13 December 2021
Blue Communities Programme Director, Professor Melanie Austen, and lead scientist for the Blue Communities Malaysia team, Dr Hong Ching Goh, were invited to join Amanda Solloway MP (former Science Minister for the UK Government) to introduce the great work Blue Communities has been undertaking over the last 4 years.
 

As part of the ‘Good Development’ series, consisting of short informal conversations between the UK Science Minister and climate scientists and innovators, this was a wonderful opportunity for Prof. Austen and Dr Goh to talk about why the work of Blue Communities matters, what the impact has been, the likely legacies, and how all of our work contributes to UK and international climate ambitions.
 
The conversation began by summarising the extent, activities and aspirations of Blue Communities, highlighting the ‘nexus approach’ of investigating cross-cutting, high-level societal issues through the combined lens of different disciplines and stakeholders.
 
Prof. Austen said:  “As the programme has gone on, there has been a stronger realisation across the partnership of just how interactive all the sectors and disciplines are, and that this understanding is  so important if we’re actually going to help the communities that are so dependent on their marine environment to make better use of it in a more sustainable way.”
 
Discussion then went on to showcase some of the promising results and outputs that have been and are being developed in the programme. This included the use of satellite technology to monitor the quantity of small-scale aquaculture sites in partner waters and the research that is being undertaken to understand the cumulative impact of such activities.
 
Amanda Solloway then asked about sharing the research with potential beneficiaries, and how the international collaboration was of benefit to the Blue Communities participants and the communities with which they are working.
 
In response, Dr Goh commented: “One thing already happening in Tun Mustapha Park (Malaysia) is the empowering of youth and women; to empower them and to do the research as well as take care of their natural environment. It responds to the fundamental call for intergenerational sustainability and it is our responsibility to equip the future generations.”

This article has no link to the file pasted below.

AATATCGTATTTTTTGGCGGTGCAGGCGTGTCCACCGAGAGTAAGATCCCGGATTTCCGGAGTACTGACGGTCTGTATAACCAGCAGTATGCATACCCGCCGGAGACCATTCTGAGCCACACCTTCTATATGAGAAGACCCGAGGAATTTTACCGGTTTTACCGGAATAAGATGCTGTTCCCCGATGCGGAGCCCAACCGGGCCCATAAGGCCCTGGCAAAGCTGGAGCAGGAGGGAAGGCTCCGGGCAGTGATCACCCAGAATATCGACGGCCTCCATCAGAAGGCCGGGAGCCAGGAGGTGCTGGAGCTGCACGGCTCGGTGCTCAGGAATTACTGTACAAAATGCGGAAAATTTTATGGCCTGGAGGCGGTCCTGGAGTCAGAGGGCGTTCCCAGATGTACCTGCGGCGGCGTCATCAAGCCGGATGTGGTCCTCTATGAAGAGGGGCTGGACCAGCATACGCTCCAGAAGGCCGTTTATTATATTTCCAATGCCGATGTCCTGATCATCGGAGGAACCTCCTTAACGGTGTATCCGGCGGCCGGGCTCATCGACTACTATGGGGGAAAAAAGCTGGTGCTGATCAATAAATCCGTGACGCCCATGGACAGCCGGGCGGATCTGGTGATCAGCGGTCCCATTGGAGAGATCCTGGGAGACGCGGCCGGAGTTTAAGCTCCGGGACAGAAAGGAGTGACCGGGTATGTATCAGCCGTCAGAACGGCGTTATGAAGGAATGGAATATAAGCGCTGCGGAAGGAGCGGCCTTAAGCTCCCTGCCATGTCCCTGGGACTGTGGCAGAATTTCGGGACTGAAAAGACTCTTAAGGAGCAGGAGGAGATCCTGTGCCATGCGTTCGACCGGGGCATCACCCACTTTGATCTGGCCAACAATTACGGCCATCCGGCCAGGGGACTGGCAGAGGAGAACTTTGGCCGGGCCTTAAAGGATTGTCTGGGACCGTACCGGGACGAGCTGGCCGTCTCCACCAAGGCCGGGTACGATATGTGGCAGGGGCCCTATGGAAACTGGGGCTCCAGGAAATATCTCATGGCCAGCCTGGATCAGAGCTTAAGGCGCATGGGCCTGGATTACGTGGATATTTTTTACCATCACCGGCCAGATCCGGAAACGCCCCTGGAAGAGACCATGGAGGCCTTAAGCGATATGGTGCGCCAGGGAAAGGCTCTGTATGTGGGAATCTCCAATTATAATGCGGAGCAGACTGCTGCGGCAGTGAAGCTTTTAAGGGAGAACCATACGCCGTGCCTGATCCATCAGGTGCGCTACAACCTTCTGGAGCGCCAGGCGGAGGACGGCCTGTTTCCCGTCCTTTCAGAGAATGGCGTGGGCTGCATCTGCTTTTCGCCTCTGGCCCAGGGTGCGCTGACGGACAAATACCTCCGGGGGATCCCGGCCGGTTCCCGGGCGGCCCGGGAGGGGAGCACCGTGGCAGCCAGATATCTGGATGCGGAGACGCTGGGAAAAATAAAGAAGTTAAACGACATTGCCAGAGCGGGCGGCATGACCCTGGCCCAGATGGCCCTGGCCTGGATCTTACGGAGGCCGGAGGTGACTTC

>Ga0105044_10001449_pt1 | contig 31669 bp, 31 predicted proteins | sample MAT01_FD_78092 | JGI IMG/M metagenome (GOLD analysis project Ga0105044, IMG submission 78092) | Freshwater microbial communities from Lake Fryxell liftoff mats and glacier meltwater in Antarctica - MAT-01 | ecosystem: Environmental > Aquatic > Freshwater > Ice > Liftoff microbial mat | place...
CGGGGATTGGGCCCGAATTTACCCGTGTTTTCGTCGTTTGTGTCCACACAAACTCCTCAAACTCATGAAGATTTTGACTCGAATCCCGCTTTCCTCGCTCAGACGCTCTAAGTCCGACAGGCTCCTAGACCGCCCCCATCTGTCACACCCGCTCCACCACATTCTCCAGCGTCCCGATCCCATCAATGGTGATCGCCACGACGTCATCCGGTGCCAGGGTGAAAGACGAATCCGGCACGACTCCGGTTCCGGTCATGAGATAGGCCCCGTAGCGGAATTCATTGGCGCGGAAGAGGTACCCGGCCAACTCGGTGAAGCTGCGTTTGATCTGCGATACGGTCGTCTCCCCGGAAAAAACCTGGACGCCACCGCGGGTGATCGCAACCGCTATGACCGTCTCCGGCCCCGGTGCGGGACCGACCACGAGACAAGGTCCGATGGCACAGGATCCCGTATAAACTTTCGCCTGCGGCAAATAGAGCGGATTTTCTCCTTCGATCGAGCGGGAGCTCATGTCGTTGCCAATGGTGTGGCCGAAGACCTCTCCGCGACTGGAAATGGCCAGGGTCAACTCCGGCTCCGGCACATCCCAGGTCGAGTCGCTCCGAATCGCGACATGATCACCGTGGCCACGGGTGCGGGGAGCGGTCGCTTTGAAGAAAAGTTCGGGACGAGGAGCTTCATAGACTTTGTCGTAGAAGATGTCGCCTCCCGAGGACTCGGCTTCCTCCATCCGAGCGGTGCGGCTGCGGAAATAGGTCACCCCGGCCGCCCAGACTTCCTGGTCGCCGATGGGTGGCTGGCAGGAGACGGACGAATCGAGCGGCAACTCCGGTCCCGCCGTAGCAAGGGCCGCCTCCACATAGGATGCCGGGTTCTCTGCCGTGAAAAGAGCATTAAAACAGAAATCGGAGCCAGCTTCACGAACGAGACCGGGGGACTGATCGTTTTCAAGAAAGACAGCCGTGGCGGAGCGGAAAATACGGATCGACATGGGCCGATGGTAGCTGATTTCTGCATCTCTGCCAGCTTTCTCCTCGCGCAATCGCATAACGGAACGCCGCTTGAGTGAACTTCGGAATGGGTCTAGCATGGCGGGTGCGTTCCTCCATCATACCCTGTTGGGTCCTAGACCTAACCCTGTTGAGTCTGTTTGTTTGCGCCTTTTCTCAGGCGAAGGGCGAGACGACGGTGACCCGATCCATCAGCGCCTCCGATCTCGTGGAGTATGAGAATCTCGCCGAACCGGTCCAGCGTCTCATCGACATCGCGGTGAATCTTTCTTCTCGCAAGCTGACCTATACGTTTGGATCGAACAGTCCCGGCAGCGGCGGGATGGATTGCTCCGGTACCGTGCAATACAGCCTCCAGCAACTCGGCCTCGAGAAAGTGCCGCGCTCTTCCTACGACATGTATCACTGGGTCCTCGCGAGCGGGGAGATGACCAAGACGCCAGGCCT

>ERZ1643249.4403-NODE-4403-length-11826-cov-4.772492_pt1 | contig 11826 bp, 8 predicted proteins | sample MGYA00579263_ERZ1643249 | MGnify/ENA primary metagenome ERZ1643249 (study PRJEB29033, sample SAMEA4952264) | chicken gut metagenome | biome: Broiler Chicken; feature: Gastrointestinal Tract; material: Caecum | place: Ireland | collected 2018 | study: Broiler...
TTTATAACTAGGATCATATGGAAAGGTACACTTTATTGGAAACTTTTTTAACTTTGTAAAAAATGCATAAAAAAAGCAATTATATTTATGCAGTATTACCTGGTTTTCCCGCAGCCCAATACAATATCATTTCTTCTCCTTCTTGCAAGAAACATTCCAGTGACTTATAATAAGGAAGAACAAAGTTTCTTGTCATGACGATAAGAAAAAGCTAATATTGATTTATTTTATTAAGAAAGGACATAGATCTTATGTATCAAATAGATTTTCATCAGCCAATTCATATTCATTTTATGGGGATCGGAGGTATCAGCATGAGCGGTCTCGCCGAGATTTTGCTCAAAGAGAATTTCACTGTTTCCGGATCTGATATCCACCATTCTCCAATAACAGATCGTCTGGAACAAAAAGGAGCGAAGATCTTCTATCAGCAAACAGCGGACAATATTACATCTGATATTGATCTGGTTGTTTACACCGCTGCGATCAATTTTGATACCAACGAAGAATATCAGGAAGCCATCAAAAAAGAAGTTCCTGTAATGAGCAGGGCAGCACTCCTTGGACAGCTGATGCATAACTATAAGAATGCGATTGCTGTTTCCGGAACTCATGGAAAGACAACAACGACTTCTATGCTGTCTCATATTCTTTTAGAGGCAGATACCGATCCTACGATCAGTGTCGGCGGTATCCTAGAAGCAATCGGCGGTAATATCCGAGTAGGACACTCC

“As a mid-career scientist, I really appreciated the mentorship that has been established through Blue Communities. It’s tremendous and at the same time it is so supportive. I have really benefited from this programme and the interdisciplinary nature across countries – it’s borderless.”
 
 
The ‘Good Development’ series is run by the Newton Fund and the Global Challenges Research Fund (GCRF) and the full 20 minute conversation can be watched here.

Other recent news highlights

Blue Communities Early Career Researchers launch photo competition

29 October 2021

The Blue Communities Early Career Researcher Network (BC ECRN) has initiated a photography...

2021 Annual Science Meeting is another great success

18 August 2021

Blue Communities held its Annual Science Meeting from 21st – 29th July and once again...

Safeguarding the future of marine and coastal economies whilst also protecting marine ecosystems

26 July 2021

Blue Communities researchers have been successful in securing a share of £9.2 million from...